Mindfulness: Hippie Nonsense or the Key to Happiness?
Much has been written about the concept of mindfulness in the past decade. Corporations have adopted mindfulness-training programs for employees. Elementary schools now teach mindfulness to students. It’s become a word that rolls off the tongue, but few of us really understand its utility.
To oversimplify, the goal of mindfulness is to slow down and to be present in your life as it happens. Critics of the mindfulness movement decry mindfulness as bohemian psychobabble. These critics point out that the simple concept of slowing down and savoring the present moment shouldn’t need to be taught. After all, children don’t need to be instructed to be present, because children are nothing if not exclusively attuned to their present environment.
And the critics are right. We were all born with the capacity for mindfulness. But there has been one recent invention that has ultimately derailed our abilities to stay mindful: That invention is the smartphone.
Prior to the ubiquity of the smartphone, we went on vacation without checking email frequently. We had our newspapers delivered to our doors in plastic bags. Or we got our news from watching television news programs.
Now, in the day and age of the smartphone, it is incredibly difficult to unplug. We have our phones at the beach, in the car, in the bedroom, on our laps at the movies. We are inundated with texts, emails, phone calls, news stories and Facebook posts. While smartphones have created freedom, they have also become golden handcuffs. Being bombarded by a constant influx of information has caused many of us to feel anxious and overwhelmed.
Mindfulness reminds us of the importance of unplugging, slowing down and savoring the moment, all with the goal of reducing our stress. In fact, a recent study, which looked how mindfulness actually impacts brain function, found that practicing mindfulness helps us de-stress by activating portions of the brain that regulate stress response. So when your brain goes into stress overdrive, being mindful seems to counteract the body’s physical stress response. Pretty neat, right?
Ready to try it yourself? Here are five quick and easy ways to become more mindful right now.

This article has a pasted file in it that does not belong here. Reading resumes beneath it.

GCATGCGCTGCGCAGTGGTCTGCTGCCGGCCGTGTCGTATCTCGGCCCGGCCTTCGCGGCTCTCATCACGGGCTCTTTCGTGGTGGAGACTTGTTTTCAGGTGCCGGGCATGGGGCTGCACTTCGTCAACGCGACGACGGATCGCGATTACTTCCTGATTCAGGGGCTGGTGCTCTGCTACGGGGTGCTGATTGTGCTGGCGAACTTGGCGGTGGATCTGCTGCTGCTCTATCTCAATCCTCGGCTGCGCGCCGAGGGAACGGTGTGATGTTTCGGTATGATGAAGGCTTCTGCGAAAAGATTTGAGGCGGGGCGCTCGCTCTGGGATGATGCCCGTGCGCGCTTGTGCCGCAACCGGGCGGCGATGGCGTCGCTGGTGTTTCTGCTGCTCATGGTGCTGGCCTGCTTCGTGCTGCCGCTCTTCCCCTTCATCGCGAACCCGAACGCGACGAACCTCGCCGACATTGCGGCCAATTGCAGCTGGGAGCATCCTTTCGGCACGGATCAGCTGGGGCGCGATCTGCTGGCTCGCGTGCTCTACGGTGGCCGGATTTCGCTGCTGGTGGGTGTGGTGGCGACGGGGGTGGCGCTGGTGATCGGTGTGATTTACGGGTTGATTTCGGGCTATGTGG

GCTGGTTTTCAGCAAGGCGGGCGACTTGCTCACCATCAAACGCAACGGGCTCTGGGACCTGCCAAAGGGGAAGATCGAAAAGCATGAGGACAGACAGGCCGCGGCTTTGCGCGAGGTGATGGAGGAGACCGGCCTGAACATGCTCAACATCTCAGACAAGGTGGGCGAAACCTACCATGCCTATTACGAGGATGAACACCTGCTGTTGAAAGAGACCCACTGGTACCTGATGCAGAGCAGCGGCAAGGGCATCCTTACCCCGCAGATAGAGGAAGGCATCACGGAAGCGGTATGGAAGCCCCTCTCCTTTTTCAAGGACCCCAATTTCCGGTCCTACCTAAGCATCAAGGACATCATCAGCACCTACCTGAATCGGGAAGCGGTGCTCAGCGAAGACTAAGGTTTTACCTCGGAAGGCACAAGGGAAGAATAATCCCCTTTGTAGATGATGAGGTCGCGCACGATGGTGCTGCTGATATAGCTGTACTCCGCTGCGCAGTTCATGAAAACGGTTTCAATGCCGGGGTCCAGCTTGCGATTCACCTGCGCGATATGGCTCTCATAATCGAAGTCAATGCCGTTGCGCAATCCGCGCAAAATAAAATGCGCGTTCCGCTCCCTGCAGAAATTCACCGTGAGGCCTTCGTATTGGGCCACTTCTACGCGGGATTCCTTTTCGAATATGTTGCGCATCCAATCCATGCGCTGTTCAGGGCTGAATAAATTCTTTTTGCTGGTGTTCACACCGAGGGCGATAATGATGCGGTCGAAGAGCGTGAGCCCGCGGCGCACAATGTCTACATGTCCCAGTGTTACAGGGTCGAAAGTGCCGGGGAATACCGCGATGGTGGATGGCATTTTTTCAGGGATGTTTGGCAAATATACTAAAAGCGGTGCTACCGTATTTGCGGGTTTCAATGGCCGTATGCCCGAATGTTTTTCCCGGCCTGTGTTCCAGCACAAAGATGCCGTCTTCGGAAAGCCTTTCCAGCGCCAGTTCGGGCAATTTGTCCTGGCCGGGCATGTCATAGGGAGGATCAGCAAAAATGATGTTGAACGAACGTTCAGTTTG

1. When in doubt, simplify.
This is my favorite tip from Leo Babauta’s Zen Habits blog. This mantra reminds us not to sweat the small stuff. Having friends over for dinner? Don’t try to impress them with your elaborate cooking skills; buy pre-made food so that you’re a happier and more relaxed host. Tempted to take on more responsibility in your community when you have very limited time? Remind yourself: When in doubt, simplify.
2. Sit quietly in the morning.
The foundation of mindfulness is based on meditation, but that doesn’t mean you need to hole up in a dim room, sit cross-legged on a pillow and repeat mantras in your head. If you’re not ready to dive into a full-blown meditation practice, start by having your morning coffee in peace and quiet. Rather than slurping down your cup of Joe while scanning email or listening to the weather report, enjoy your coffee in silence. Allow your mind to slowly wake up. Take a few moments to collect yourself in the stillness of the moment.
3. Practice yoga.
Yoga is great for helping us to focus on our breath and bring our attention to the present moment. There are no cell phones allowed in most yoga studios. This rule alone ensures that we will leave the static of our digital lives outside of our mats. Even if you can attend only one yoga class per week, it can make a huge difference in your ability to calm your thoughts.
4. Eliminate one unfulfilling commitment from your life.
Have you been roped into being on a meaningless committee? Have you over-extended yourself at work or at home? Find an activity or commitment that provides you the least bang for your buck and eliminate it. You need to focus your time on your priorities and your passions. If you don’t love it or need to do it, drop it.
5. Put your smartphone to good use.
Yes, yes, I spent the last five minutes railing on your smartphone. But guess what? It’s not all bad. When you’re frazzled at the office or stuck waiting for hours at jury duty, ignore Instagram and fire up a guided-meditation app instead, like Simply Being or The Mindfulness App. These apps allow you to design a meditation experience for yourself. If you’re short on time, you can do a three-minute meditation. Or if you have more time to unwind, opt for a 30-minute experience. By always having access to meditation tools on your phone, you’re more likely to practice mindfulness.
Lauren Napolitano, Psy.D., is a licensed psychologist on staff at Bryn Mawr Hospital and in private practice in Bryn Mawr, PA. To learn more about her practice, go here. And to read more of Lauren’s posts for Be Well Philly, head over here.
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